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9 Comments
  1. March 3, 2010 8:56 pm

    Hi there

    It is almost 7am in South Africa and I thought I’d surf a few blogs. Found yours and must say, this is a beautiful entry. Keep it up and you can get there. Spring is on the way and it sounds like you have a beautiful garden to enjoy.

    I look forward to reading more and will add you to my blogroll.

    Take care :)

  2. Heidi permalink
    March 4, 2010 5:10 am

    Lauren, just a hug (( ))

  3. March 4, 2010 8:18 am

    Aphrael ,

    Thank you for stopping by, and I hope you return on one of my wittier days. :-) I see that you are a lady who is motivated by challenge, and I appreciate the information on your blog about OI.

    Heidi companera,

    Hug back. Always.

    Laura,

    You have always shown the greatest understanding and compassion, and I do appreciate your prayers. While I’m at it, I really must rave about that marvelous picture of Lily. I’ll write soon.

  4. March 4, 2010 8:19 am

    Will do, dear friend.

  5. March 4, 2010 11:41 pm

    I like you. I was going to make some funny remarks mocking what you have probably heard….but since you have already heard it all, and it is almost midnight and my wittiness is at a deep ebb, I will let it go… I hope to show you my children soon!

  6. March 8, 2010 6:29 pm

    Hello Lauren! I recently “found” your blog, and just spent some quality time wandering through it. Love it! I wanted to comment on this particular post, especially the part where you mentioned “chronicling mundane events.” Personally, hearing about other people’s daily lives are quite interesting to me, perhaps because my recent social life largely consists of interacting online. And oftentimes, the “mundane” is in reality the most generally interesting… everyday life is something all people can relate to.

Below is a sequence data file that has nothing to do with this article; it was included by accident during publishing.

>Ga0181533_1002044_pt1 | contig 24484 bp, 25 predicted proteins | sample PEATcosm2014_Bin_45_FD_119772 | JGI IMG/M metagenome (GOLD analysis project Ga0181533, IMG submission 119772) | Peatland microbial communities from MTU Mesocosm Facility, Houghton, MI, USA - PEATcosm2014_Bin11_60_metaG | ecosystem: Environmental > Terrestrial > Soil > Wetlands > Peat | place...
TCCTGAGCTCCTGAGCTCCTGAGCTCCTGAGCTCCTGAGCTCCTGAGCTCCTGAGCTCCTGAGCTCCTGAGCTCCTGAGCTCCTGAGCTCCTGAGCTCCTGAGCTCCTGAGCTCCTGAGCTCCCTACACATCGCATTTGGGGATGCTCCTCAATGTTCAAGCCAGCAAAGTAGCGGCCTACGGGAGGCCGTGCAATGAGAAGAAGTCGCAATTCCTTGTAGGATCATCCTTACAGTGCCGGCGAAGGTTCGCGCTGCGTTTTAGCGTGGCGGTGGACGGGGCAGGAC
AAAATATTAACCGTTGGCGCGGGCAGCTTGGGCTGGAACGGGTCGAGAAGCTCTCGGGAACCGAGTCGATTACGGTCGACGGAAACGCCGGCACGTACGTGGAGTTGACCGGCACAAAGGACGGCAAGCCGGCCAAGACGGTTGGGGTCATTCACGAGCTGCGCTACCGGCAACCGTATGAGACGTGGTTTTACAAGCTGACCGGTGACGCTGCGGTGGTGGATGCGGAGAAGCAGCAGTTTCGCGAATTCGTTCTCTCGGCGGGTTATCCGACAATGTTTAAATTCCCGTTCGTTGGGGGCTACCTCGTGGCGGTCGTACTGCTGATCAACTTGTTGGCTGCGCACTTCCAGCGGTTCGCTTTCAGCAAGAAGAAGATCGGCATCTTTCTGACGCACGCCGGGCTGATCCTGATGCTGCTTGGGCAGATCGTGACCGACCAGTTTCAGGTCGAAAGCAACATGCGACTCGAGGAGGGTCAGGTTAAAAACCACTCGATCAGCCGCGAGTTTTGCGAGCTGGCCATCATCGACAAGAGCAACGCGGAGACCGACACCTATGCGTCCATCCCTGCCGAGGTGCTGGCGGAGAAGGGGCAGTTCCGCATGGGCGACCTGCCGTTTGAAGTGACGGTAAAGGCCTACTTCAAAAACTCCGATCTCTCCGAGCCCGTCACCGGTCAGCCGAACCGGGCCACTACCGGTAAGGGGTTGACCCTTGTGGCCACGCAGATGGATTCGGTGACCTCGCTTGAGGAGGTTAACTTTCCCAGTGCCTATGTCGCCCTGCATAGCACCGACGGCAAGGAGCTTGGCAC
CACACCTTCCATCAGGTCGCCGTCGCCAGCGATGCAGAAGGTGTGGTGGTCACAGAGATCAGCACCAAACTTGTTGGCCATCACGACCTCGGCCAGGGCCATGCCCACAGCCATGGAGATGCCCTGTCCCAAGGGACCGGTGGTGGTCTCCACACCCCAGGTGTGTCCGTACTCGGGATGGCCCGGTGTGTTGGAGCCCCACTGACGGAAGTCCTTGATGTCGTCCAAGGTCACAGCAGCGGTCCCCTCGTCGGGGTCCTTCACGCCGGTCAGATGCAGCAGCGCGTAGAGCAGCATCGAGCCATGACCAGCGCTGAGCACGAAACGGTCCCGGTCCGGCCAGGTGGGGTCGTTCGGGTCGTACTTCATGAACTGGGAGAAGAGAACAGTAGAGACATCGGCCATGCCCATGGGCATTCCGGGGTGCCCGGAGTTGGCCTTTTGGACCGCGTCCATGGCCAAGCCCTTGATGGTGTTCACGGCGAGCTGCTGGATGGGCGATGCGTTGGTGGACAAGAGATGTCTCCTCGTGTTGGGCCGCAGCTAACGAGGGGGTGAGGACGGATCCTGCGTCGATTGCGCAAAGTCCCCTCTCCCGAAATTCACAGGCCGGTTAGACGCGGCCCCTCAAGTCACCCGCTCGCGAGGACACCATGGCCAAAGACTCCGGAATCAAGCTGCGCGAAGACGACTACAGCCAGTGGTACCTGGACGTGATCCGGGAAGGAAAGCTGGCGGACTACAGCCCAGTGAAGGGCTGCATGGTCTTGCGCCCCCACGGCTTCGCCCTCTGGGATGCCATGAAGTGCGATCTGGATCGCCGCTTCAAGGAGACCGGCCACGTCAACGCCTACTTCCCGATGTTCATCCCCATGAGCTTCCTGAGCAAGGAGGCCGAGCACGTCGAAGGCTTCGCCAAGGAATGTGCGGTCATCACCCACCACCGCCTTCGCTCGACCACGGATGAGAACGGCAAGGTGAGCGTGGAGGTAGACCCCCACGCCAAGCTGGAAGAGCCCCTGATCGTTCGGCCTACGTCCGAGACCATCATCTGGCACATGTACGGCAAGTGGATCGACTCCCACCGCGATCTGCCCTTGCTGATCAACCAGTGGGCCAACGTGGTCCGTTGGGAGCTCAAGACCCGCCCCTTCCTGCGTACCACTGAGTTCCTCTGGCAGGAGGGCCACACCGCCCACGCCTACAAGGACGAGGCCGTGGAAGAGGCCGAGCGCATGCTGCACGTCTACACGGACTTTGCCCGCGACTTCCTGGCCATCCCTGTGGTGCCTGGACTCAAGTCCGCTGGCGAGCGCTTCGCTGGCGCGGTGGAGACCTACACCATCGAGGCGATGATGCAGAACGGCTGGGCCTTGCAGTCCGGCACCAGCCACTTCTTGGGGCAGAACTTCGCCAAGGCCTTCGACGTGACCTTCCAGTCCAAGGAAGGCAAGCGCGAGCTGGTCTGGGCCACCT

There, I’ve said what I thought, and I feel considerably less like a stalker. It’s my firm opinion that when one reads another’s blog, and plans on continuing to do so, one should comment on it.

  7. March 8, 2010 8:40 pm

    Emilie, always nice meeting you. :-)

    Sorry I couldn’t stay at your blog to comment back, but I can’t handle sound blogs! Tell your sister I made a one-time appearance at hers for the same reason. Blogging has to be a quiet activity for me — I have to dictate everything with voice recog software.

  8. Janet permalink
    April 4, 2010 3:58 pm

    Lauren,

    Your writing is uniquely poignant and beautiful and funny, and always brings me much joy.

  9. Janet permalink
    April 4, 2010 8:18 pm

    Lauren,

    Reading my comment, I think I should explain what I meant by joy, as I used that word in commenting on your post about depression and anxiety. I do NOT rejoice in your affliction, but in the beauty of the words and images you use to describe it. I joy also in your ability to describe emotions in a way that resonates with my own feelings and of course those of many. And the picture of you lolling in the daffodils with Coolidge glaring and howling, albeit drowned out by bird song, is priceless. Love, Janet